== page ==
Rotation speed of a circular saw should follow the manufacturer’s recommendations for the specific saw blade. All saw blades are designed for safe use at a maximum number of Revolutions per Minute or RPM”, representing the number of turns in a minute. The manufacturers provide this information on the blade’s packaging, as it is an important piece of safety information. When buying circular saw blades, it is important to ensure that the maximum RPM of the saw which the blade will be attached to is less than the maximum RPM stated on the blade’s package.
RPM by Saws
Non-geared electric motors typically run at 1,725 RPM or 3,450 RPM. Many power tools are direct drive, meaning the blade mounts directly to the motor shaft. In the case of these direct drive tools, such as handheld circular saws (not worm driven), table saws and radial arm saws, this will be the RPM which the blade is operating at. However, there are some circular saws which are not direct drive and operate at different speeds. Worm drive handheld circular saws typically run between 4,000 and 5,000 RPM. Belt driven table saws can also run over 4,000 RPM.
Speed by Material
Although saws and blades are rated by their RPM, cutting of material isn’t. Cutting type, ripping or crosscutting, is a different story, too. That’s because the RPM of a saw isn’t a good indicator of its cutting speed. If you take two saws, one which has a 7-1/4” blade and the other which has a 10” blade, and run them at the same speed, as measured in RPM, they won’t cut at the same speed. That’s because even though the center of both blades is moving at the same speed, the outer edge of the larger blade is moving faster than the outer edge of the smaller blade.
Rotation Speed and Diameter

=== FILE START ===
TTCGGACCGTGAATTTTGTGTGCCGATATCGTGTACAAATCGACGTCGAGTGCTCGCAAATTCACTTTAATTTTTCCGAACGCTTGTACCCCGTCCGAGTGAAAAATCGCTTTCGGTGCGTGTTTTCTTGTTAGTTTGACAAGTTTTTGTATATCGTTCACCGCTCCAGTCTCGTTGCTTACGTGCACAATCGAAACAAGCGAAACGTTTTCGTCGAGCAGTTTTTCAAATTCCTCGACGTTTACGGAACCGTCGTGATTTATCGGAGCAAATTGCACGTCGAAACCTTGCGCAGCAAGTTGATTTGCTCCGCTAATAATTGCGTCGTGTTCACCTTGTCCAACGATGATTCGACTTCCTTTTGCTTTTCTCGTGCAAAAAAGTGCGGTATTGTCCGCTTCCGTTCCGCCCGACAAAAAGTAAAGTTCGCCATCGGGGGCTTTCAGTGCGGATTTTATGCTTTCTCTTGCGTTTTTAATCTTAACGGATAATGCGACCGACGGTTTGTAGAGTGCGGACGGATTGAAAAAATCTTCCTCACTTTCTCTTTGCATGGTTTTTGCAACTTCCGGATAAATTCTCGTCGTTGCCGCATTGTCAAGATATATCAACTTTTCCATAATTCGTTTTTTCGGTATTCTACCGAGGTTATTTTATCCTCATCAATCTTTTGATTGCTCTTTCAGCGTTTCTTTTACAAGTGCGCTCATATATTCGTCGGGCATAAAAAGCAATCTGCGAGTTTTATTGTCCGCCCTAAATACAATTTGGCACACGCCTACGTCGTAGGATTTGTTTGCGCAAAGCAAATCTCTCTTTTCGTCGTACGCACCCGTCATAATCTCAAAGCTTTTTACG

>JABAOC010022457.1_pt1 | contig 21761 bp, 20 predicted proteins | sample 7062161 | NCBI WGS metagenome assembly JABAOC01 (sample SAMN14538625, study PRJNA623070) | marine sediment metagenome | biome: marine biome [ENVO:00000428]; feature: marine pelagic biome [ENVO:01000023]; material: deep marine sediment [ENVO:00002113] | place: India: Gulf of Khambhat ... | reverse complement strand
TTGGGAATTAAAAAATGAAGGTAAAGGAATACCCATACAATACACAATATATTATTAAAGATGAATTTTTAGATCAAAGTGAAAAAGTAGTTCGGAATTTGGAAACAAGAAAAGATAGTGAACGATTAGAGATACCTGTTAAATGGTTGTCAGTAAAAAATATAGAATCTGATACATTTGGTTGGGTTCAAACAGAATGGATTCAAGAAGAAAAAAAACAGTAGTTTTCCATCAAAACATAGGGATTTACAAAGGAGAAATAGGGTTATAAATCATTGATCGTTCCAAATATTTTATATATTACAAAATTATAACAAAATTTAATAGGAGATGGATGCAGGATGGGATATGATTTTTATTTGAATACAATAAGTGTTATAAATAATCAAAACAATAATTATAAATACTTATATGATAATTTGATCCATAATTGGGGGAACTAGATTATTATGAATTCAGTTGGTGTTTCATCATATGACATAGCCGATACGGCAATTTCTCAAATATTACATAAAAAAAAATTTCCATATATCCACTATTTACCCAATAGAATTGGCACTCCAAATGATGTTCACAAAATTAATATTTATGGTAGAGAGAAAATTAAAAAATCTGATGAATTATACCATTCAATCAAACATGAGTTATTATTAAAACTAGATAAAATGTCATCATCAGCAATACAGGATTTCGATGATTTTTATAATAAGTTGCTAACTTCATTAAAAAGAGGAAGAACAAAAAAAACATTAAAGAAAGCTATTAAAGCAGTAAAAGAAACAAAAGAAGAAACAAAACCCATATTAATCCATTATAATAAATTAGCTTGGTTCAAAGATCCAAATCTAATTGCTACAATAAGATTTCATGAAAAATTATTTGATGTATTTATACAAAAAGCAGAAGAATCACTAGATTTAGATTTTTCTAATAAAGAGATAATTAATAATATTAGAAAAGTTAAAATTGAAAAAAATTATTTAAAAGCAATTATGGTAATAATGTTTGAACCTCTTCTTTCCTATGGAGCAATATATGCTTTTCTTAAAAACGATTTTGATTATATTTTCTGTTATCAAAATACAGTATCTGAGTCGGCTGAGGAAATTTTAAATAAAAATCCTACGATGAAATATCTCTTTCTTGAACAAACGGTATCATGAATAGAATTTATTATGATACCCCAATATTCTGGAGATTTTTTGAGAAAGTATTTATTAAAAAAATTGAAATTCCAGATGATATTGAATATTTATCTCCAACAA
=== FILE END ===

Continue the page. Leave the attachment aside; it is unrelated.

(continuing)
If you think of the blade as a wheel, the larger wheel is going to cover a greater amount of distance per revolution than the smaller wheel. So, that 7-1/4” wheel is going to travel 1.9 feet in each revolution, while the 10” wheel is going to travel 2.6 feet for each revolution. Since they are both turning at the same speed, we’ll use 1725 RPM, we can easily calculate that the 7-1/4” wheel will travel 3,272 feet in a minute, while the 10” wheel will travel 4,514 feet in the same minute; 38% more. Saw blades with small diameters can be mounted on saws with more than 10,000 RPM, although it’s the upper limit for regular blades. Not every circular saw blade is recommended for high RPMs. Blade has limitations when rotation speed comes around, this limit is closely linked to its diameter. Here’s the chart of rotation speeds for circular saw blades, measured in RPM and categorized by the common diameter sizes:
|Size (inch)||Operating Speed (RPM)||Max Speed (RPM thousands)|
|4″ or less||cca 8000||12k or more|
|6-1/2″||4500 – 8000||10k|
|7-1/4″||4000 – 7500||9k|
|8″||less 4000 – 7000||8k|
|10″||3000 – 5500||6,5k|
|12″||2500 – 4500||5,5k|
|14″||not above 4000||4,5k|
|Larger:||not above 3000||–|
As you can see, regular diameters like 7-1/4″ and 8″ are used within the range of 4,000 to 7,000 RPM. Larger saw blade should run at 3,000 RPM or less. Remember: these are approximate values; true specifications are given by the manufacturer.
The reason is why a larger blade can cut through material faster than a smaller blade is a diameter; its outside edge is traveling much faster. Therefore, it is presenting more teeth to the material in a minute than the smaller blade. This is actually the important figure for determining whether a blade is appropriate for a particular type of material. To describe this, we need a more appropriate measurement. The number of feet that the blade rotates in a minute is called “Surface Feet per Minute” or abbreviated as SFM.
You can calculate the SFM for any circular saw blade fairly easily, with the following formula:
SFM = (diameter ÷ 12) x Π x RPM
Let me go over that with you. You start by taking your blade diameter in inches and dividing it by 12, to put it into fractions of a foot. Then you multiply that by Pi, which is 3.14. That number is then multiplied by the RPM of your saw. The answer to that tells you how many SFM (surface feet per minute) your blade is cutting.
Don’t confuse this with the speed with which you can move the saw through the material. Just because your table saw blade is cutting at a speed of 4,514 SFM, doesn’t mean that you can move the material that fast. A lot of that movement is outside of the material you are cutting. Not only that, but each pass through the material only removes a miniscule amount as it cuts. SFM for wood cutting is about 5,000 to 8,000, and less than 1,000 for metals. Carbide tipped teeth shouldn’t run at too high values. If two saw blades have equal SFM, you can expect similar results when cutting.